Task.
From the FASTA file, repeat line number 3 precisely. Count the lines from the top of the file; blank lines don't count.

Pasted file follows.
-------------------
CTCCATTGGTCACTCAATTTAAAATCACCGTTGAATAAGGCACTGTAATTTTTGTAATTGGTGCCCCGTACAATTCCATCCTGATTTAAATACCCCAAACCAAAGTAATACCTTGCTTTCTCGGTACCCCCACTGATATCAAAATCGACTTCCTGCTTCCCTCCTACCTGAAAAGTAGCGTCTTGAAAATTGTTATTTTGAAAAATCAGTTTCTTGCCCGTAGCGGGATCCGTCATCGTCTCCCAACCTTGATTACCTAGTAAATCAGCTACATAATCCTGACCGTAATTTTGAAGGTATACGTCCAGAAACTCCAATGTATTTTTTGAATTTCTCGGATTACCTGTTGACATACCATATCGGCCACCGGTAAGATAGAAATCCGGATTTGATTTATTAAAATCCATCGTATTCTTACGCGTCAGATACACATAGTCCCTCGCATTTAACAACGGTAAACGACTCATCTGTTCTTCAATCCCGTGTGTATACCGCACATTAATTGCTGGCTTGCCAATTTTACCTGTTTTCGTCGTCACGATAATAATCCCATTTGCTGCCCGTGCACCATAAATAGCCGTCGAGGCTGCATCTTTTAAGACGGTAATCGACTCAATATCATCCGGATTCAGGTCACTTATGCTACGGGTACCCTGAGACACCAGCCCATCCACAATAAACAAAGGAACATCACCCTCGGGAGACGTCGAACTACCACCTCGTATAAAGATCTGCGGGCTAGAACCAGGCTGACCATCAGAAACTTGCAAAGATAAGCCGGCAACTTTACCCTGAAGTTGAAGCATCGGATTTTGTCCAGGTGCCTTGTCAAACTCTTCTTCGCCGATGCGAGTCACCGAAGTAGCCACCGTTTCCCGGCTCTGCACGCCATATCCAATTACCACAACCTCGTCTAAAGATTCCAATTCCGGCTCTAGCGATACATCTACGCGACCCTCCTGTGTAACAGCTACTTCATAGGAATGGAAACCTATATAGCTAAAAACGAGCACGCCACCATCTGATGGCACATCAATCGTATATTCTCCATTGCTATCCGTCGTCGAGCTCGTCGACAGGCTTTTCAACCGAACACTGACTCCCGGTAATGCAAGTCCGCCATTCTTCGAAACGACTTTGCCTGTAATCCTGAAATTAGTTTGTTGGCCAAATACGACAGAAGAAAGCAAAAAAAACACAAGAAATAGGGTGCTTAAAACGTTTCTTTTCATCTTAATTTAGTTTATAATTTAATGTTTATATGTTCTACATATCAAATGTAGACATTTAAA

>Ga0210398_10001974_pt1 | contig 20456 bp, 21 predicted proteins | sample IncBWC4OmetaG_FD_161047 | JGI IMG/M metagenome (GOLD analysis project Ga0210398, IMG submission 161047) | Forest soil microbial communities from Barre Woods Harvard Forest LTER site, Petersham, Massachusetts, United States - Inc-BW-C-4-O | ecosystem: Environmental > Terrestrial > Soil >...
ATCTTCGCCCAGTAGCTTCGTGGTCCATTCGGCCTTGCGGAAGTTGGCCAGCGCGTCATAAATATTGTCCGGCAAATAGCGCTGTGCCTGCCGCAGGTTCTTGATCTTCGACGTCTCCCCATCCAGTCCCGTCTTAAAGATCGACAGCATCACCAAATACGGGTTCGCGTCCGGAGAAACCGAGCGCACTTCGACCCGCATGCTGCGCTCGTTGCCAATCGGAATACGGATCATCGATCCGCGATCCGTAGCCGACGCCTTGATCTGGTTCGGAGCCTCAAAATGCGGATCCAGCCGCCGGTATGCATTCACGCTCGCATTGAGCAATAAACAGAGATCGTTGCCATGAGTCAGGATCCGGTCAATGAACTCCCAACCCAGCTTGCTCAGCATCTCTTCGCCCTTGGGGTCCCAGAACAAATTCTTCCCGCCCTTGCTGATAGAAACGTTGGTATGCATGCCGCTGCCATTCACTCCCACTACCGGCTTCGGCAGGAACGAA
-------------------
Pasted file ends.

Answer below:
ATCTTCGCCCAGTAGCTTCGTGGTCCATTCGGCCTTGCGGAAGTTGGCCAGCGCGTCATAAATATTGTCCGGCAAATAGCGCTGTGCCTGCCGCAGGTTCTTGATCTTCGACGTCTCCCCATCCAGTCCCGTCTTAAAGATCGACAGCATCACCAAATACGGGTTCGCGTCCGGAGAAACCGAGCGCACTTCGACCCGCATGCTGCGCTCGTTGCCAATCGGAATACGGATCATCGATCCGCGATCCGTAGCCGACGCCTTGATCTGGTTCGGAGCCTCAAAATGCGGATCCAGCCGCCGGTATGCATTCACGCTCGCATTGAGCAATAAACAGAGATCGTTGCCATGAGTCAGGATCCGGTCAATGAACTCCCAACCCAGCTTGCTCAGCATCTCTTCGCCCTTGGGGTCCCAGAACAAATTCTTCCCGCCCTTGCTGATAGAAACGTTGGTATGCATGCCGCTGCCATTCACTCCCACTACCGGCTTCGGCAGGAACGAA